I'm debugging an issue with flickering lights in a house with older wiring (1950s, braided sheath, two wire, no grounding).

I have a lamp with a solid state switch (touch lamp) and LED bulb inserted. I also have a white noise machine plugged in to the same 2-prong outlet. Flipping the the rocker switch on the white noise machine creates a momentary flash of light on the LED bulb when the lamp is off.

I called an electrician and he said it was likely just the LED bulb being sensitive.

I believe I'm okay from a safety perspective:

  1. another lamp with a cradle switch does not flicker (i.e. there is no arcing, and only lights with solid state switches are leaking current)
  2. nothing is warm to the touch and there are no smells.

But I'm curious and confused why this is happening. It does not happen in the part of my house with newer wiring. I took an oscilloscope to the outlet and see momentary voltage spikes up to 50V on the neutral wire when toggling the white noise machine. When I hooked up the lamp to the neutral from a different circuit it does not flicker (though I forgot to test the case where Hot is on the other circuit and Neutral is on the suspect circuit).

What is going on here? Is this due to lack of grounding in the outlets? Is this high impedance in the wiring?

  • What happens to the white noise machine when you turn the light on/off?
    – FreeMan
    Sep 15 at 14:47
  • nothing, but it's spinning mechanical noise maker so brief interruptions in power are likely not detectable. We had to take the LED lights out of our overhead fans because they would flicker on throughout the night in a similar fashion (they also have solid state switches internally controlling the light).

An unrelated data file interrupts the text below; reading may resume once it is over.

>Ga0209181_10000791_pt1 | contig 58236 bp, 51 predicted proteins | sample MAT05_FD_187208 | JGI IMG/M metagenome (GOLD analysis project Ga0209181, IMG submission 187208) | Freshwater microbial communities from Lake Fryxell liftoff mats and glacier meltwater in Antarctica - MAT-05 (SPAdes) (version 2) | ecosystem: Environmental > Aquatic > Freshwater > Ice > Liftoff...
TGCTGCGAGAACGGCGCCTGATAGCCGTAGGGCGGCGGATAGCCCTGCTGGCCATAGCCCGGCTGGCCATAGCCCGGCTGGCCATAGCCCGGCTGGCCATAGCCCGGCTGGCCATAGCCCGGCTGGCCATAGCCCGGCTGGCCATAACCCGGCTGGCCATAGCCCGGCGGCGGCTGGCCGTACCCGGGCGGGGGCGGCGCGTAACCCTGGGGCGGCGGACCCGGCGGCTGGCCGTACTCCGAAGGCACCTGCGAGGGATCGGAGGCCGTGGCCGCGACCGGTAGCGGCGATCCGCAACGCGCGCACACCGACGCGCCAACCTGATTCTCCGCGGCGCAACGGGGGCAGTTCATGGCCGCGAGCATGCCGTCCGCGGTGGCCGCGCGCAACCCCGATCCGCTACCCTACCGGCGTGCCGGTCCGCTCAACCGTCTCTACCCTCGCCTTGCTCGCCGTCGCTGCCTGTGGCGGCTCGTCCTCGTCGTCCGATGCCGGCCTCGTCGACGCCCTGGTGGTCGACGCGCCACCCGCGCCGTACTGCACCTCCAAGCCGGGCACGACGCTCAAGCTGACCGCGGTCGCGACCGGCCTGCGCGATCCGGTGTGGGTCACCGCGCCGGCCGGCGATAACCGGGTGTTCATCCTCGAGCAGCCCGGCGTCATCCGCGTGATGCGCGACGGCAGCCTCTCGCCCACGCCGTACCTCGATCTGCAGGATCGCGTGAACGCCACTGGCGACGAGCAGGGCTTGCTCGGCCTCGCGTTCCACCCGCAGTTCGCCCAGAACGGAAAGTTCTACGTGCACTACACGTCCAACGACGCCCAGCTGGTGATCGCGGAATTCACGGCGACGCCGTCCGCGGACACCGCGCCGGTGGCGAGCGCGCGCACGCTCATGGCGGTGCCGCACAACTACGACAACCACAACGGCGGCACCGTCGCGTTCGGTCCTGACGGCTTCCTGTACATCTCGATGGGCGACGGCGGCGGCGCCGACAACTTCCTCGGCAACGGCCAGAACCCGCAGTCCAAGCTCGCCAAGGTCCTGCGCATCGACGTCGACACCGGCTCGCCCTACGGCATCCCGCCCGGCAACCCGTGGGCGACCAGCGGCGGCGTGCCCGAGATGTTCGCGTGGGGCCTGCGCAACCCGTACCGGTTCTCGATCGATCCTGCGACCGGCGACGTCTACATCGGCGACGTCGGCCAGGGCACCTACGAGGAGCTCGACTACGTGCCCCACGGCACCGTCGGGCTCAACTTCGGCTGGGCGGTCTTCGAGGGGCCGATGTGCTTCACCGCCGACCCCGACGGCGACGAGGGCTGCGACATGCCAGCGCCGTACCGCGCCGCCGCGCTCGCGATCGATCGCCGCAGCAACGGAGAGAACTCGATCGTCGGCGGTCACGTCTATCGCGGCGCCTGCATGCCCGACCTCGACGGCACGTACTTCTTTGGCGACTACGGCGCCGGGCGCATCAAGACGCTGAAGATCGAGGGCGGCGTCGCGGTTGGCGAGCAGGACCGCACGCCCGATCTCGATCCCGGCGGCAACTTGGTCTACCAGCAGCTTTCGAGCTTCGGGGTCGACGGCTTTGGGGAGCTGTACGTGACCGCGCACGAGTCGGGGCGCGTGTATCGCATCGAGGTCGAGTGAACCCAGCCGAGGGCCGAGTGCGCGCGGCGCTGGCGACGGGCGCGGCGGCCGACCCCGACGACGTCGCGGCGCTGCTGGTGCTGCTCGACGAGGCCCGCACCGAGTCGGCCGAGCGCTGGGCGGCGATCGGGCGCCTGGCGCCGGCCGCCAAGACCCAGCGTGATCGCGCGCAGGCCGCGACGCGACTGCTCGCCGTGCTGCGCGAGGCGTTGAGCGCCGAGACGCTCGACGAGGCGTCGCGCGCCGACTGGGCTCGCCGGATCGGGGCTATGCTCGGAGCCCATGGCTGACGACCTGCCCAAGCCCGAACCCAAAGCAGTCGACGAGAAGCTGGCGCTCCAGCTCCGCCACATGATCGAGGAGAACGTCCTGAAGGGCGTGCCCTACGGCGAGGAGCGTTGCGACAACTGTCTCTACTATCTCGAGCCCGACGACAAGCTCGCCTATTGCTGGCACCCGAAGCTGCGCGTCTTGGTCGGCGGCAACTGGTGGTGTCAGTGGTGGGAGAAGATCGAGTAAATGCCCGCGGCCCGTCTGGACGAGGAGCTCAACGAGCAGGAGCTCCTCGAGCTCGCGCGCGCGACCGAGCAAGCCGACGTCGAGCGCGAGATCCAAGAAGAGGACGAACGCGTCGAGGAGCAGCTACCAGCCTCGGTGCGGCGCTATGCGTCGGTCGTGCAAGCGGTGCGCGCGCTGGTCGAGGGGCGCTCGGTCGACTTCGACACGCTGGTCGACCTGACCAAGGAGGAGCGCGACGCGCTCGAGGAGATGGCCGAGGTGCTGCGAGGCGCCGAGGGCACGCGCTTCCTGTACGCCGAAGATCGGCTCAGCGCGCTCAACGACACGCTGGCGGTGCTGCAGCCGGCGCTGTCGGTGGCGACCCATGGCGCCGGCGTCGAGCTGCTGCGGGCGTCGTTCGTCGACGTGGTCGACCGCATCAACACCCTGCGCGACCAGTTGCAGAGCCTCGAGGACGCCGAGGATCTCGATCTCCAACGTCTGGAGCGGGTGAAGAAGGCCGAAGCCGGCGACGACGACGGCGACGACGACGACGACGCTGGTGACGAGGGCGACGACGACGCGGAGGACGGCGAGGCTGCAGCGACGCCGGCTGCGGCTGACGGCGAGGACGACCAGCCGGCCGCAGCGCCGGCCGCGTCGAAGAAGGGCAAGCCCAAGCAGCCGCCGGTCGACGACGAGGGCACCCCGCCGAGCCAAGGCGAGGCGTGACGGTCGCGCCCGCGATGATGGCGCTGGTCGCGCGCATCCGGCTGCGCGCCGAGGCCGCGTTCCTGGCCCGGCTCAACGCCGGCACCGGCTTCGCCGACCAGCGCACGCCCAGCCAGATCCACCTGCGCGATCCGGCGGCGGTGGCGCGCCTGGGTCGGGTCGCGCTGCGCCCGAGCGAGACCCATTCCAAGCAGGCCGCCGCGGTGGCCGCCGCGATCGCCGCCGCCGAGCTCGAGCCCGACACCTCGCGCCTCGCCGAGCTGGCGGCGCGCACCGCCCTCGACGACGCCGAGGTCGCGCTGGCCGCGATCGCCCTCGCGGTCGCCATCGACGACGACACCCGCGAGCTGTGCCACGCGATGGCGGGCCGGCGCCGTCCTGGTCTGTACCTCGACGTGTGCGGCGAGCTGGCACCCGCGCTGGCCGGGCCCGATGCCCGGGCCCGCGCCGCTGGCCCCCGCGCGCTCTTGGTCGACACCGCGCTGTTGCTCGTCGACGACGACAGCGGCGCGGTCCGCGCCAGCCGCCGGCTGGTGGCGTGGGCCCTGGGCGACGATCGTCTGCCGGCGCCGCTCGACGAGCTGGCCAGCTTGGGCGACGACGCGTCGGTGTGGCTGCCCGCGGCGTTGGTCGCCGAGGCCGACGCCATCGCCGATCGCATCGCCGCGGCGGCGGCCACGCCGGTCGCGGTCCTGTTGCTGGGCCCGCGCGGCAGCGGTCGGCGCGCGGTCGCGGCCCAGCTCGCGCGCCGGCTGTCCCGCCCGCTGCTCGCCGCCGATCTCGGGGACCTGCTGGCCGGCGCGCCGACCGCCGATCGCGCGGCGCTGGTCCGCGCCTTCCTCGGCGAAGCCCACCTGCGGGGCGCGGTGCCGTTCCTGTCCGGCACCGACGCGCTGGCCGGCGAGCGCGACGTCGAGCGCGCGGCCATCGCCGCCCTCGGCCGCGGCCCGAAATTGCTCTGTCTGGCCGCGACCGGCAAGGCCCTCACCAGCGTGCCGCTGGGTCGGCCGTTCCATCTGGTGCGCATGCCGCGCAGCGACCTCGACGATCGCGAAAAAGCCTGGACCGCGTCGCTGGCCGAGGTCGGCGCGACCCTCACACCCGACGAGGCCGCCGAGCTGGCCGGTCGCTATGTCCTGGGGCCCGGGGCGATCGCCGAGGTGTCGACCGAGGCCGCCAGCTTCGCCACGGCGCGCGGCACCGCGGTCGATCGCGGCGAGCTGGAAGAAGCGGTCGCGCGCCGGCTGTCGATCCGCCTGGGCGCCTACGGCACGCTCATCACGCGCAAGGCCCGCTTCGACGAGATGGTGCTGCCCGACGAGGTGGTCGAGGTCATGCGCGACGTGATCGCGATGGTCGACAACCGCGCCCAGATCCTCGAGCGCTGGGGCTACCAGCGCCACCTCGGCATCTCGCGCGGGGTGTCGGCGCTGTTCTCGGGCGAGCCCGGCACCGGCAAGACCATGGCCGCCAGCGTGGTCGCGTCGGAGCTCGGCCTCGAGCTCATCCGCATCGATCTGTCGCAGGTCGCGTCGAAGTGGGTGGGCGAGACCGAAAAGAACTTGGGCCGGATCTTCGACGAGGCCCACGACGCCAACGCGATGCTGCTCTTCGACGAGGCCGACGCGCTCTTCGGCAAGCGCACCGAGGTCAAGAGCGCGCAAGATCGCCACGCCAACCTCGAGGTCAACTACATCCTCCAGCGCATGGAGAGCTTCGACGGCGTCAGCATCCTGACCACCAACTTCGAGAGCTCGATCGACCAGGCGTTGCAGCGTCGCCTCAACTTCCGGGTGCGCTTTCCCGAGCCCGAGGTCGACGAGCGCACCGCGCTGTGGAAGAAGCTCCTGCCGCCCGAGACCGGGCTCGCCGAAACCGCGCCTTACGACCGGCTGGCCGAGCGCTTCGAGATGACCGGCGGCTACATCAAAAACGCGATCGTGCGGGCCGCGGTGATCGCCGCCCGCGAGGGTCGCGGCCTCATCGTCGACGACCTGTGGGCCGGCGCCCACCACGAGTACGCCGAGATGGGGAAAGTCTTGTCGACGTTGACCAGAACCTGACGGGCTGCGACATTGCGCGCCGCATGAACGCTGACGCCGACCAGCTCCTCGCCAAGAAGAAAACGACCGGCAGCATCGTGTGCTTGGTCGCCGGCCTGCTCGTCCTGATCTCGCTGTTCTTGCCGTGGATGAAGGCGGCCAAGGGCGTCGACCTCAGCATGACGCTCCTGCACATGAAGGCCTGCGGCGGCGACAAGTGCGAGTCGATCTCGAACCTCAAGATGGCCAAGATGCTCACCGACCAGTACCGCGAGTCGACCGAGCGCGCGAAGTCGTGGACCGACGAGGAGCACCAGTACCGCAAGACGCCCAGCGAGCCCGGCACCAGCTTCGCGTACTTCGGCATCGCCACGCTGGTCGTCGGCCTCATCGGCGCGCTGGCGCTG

– jdizzle
    Sep 15 at 15:31
  • 1
    Is the touch lamp designed and rated for LED "bulbs"? When the neutral wire surges voltage upward, does the hot also surge downward? I assume you are using ground as a reference. Any surge suppressors in the area? Sep 15 at 17:04
  • 1
    Use caution measuring line voltage with a scope, i have seen the front end blown out without an isolation transformer. The voltage bump from the white noise generator is probably enough to cause the flash you probably would not see anything with an incandescent lamp. The input for touch lamps are usually capacitive I am surprised that if it flashes it doesn’t stay on so it may be the spike it self generating enough potential on the cathode to cause the flash.
    – Ed Beal
    Sep 16 at 1:04
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    I swapped the LED bulb in the touch lamp with an incandescent bulb. It still flashes, though it's very dim. The white noise machine says it takes 18 Watts. We have multiple of these devices and have never had any sort of issue like this until we moved in this house with older wiring (we recently moved, and this is the identical setup to the old room which had no issue). Is it possible this is an issue with a poorly connected neutral on this circuit?
    – jdizzle
    Sep 16 at 2:15

Sounds like a faulty touch switch. Is the lamp properly grounded? You may consider putting a dimmable LED bulb in as the driver is made to handle voltage variations. You may still get flickering but shouldn't be a safety issue.

You also may consider replacing the lamp.

  • Lamp is only two wire, so no grounding. The reason it’s odd is because it never happened before and we’ve had other flickering issues since moving in.
    – jdizzle
    Sep 19 at 11:32
  • Their usual metal bases aren't they? Might be time to get a new lamp. 😱
    – DrSparks
    Sep 19 at 20:48

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